A Visitor From Charleston: Day Two of Seven Days of Good Men in Movies, TV and Print

There are good men.

There are bad boys.

And, then, there are good men who were once bad boys.

Huh? You don’t believe such a creature exists? That he’s right up there with unicorns and centaurs? Well, think again.  No, no…he wasn’t redeemed by the pure, sparkling love of the perfect woman, although his mother’s unfailing faith in him might have helped along the way. Life offered this Peter Pan difficult lessons in maturity that nothing else could and growing up just happened.

Yesterday, we began exploring the world of the better men that populate books, movies and t.v. and I shared one of my ideal men here: https://denisedufresne.wordpress.com/2015/02/07/separating-the-boys-from-the-men-day-one-of-seven-days-of-good-men-in-movies-on-tv-and-in-print/

Today, it’s all about those guys – those men that still have that ‘bad boy” energy, but have their feet firmly planted in ‘good man’ ground.  Today, I’m going to talk about Rhett Butler.untitled (17)Looking at Rhett’s development in Gone With The Wind backwards from the minute he walks away at the end of the book to the minute he first sees Scarlett O’Hara at Twelve Oaks at the beginning of the book, you see what I mean. Rhett has always been a good man, practical, clear thinking, respectful and very aware of the damage he can inflict on another human being (think of his refusal to duel with Charles Hamilton or when he informs Scarlett – after years of emotional warfare between them – that he could crush her head without a whole lot of effort.) He was once a bad boy, though  – and that reputation colors his actions and the way he is seen throughout the novel by the people around him. However, he doesn’t discuss the good work he does, he frames his work as a blockade runner as a means for profit (which it was, but think about the risk vs. reward a minute.) He understands the rules of his society, and recognizes the qualities in people that make them truly worth respecting. His regard for Melanie Wilkes and Belle Watling, the respectful way he treats them both, is key to seeing how Rhett ticks. He’s a man that understands his boundaries and does not want to overstep them.

He loves Scarlett from just about the minute he first sees her, and continues to, as she slams her way through Atlanta. He gets her to relative safety during Sherman’s invasion, goes out to stop those closest to her from certain disaster and he tries to give her the best life he can, even while he believes she doesn’t love him. Rhett gives Scarlett everything  he has, with nothing in return. Finally, their daughter and their dear friend Melanie Wilkes dead, Rhett recognizes his defeat. There’s only the realization that he’s invested everything he can into a relationship with a woman who is not ever going to be the wife and friend he’d hoped for. (A post on toxic women should probably follow this series at some point, it’s fair and necessary). He gives her what he thinks she wants as a final gift: an end to their marriage, and doesn’t back off when Scarlett finally says everything Rhett has been waiting to hear. By then, all he can do is take his dignity and go.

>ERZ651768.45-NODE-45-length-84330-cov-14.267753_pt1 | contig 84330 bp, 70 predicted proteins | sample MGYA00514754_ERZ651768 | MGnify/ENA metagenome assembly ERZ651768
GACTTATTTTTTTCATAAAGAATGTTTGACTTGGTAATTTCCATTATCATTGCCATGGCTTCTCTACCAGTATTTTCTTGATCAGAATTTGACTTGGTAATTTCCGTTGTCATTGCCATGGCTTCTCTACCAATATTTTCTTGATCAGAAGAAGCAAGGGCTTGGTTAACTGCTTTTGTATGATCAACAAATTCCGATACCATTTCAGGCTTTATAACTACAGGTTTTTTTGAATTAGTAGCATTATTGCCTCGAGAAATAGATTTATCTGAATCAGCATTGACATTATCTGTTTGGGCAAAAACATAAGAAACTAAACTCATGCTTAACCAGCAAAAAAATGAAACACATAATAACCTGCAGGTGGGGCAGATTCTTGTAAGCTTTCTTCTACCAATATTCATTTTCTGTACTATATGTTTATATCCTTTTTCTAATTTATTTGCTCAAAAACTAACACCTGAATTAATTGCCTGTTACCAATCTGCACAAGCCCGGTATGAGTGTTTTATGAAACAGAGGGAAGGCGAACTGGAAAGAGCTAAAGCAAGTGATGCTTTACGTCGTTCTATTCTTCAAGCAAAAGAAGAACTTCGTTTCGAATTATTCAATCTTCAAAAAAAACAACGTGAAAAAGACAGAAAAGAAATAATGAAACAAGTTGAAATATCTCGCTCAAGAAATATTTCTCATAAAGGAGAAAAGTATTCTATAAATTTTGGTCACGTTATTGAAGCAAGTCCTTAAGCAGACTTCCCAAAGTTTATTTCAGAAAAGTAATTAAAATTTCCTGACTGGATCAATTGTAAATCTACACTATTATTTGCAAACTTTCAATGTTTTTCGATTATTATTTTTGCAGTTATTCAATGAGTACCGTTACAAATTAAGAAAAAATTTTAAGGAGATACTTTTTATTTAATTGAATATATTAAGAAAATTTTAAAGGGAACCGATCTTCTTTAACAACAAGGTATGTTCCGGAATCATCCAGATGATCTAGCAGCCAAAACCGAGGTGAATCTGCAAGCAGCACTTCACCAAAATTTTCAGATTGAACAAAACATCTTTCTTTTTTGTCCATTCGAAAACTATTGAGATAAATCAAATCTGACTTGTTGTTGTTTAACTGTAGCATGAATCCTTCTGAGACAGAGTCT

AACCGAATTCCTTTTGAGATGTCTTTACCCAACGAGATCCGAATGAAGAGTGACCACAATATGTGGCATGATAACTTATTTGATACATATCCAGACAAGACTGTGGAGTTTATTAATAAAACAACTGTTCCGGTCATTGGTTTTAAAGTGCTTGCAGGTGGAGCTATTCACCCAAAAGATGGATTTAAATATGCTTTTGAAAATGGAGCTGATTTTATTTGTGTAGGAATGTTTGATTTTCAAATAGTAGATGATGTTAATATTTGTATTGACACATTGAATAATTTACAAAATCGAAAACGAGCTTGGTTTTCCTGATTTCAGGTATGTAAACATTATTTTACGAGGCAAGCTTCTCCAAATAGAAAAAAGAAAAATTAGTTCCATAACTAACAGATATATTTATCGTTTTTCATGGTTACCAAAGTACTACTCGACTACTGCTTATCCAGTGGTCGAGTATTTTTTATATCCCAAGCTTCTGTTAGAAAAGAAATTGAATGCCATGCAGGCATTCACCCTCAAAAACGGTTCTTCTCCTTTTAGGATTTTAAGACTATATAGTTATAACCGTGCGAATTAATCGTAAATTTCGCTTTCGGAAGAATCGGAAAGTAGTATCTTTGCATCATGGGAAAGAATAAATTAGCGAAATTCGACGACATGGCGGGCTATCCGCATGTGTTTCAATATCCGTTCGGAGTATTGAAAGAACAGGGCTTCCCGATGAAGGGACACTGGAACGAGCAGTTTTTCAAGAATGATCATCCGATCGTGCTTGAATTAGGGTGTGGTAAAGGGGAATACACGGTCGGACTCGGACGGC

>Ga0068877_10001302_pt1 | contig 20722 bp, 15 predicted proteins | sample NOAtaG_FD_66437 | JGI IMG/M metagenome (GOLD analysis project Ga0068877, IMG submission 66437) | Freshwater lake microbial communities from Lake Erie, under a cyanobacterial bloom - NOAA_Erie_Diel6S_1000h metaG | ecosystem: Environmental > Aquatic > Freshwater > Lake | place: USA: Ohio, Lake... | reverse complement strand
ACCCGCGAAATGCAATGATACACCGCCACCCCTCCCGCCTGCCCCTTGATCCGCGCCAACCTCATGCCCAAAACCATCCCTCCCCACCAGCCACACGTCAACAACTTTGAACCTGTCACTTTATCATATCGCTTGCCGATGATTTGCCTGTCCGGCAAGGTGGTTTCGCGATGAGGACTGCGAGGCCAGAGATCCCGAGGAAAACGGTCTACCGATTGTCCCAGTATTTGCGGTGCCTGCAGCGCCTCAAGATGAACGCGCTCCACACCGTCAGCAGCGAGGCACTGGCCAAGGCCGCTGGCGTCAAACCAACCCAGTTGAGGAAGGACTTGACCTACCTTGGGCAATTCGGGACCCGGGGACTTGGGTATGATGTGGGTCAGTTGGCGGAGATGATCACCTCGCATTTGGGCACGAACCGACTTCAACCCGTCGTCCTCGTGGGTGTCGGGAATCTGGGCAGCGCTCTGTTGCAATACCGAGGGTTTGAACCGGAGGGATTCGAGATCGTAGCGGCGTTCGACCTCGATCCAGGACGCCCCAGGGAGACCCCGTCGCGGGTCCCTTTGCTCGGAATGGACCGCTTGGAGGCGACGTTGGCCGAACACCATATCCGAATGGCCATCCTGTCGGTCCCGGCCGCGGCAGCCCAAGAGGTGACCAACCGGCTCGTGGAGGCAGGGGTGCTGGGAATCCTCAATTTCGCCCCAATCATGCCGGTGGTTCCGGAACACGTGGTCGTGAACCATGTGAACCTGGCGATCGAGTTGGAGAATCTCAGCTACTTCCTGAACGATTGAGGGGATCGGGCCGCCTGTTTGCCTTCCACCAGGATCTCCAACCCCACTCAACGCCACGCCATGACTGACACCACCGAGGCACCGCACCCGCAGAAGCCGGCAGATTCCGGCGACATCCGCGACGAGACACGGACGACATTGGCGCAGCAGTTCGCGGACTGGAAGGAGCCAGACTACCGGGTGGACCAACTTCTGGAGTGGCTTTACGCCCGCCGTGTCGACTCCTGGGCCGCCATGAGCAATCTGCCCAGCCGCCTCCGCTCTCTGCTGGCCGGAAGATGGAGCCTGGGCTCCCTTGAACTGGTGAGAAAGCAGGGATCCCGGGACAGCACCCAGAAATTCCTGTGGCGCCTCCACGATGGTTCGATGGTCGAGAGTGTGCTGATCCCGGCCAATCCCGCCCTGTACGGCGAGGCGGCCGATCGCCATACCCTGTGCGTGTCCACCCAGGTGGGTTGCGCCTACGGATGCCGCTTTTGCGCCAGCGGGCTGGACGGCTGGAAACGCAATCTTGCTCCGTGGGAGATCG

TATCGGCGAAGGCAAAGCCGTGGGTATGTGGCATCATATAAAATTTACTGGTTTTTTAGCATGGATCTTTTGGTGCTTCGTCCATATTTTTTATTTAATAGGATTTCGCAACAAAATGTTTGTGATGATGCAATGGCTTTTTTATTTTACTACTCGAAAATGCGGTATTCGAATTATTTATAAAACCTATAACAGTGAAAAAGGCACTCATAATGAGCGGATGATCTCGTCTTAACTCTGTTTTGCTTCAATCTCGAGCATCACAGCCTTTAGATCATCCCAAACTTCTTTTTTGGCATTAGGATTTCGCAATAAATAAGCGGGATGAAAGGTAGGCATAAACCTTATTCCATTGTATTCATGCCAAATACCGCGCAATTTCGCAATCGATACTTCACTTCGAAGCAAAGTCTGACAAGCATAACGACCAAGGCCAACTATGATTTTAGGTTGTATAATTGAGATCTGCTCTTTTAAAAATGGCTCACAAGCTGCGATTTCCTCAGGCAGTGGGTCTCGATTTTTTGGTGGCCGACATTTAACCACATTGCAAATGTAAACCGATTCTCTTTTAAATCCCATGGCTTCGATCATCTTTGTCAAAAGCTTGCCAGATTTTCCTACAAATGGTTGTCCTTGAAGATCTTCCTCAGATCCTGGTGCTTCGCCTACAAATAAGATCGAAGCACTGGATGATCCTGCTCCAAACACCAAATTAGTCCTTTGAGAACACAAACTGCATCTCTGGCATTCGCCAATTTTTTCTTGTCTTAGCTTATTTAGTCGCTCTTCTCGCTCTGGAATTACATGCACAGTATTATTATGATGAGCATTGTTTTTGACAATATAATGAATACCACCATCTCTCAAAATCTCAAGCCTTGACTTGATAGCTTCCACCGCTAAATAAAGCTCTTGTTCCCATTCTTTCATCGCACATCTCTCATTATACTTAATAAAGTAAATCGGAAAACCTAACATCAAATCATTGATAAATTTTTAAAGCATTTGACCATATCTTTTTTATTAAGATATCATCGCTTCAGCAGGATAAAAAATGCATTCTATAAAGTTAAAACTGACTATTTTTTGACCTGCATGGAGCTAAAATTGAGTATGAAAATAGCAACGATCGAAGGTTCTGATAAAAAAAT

More tomorrow – hint, we’re visiting Regency England!


12 thoughts on “A Visitor From Charleston: Day Two of Seven Days of Good Men in Movies, TV and Print

  1. Scarlett was definitely toxic – I’d enjoy a study of toxic female characters. We women are sometimes too quick to find fault with someone like Rhett – but I agree that he was basically a decent man doing what he could.


  2. Pingback: A Few Good Men: Day Three of Seven Days Of Good Men in Movies, TV and Print | This Counts As Writing, Doesn't It?

  3. Yes Rhett Butler was my favorite character in Gone with the Wind. The way he continually has to deal with that spoiled brat Scarlet, is both admirable and frustrating to watch. As she was never worthy of his love and devotion. Most certainly a toxic woman indeed! Well done Denise. 😃


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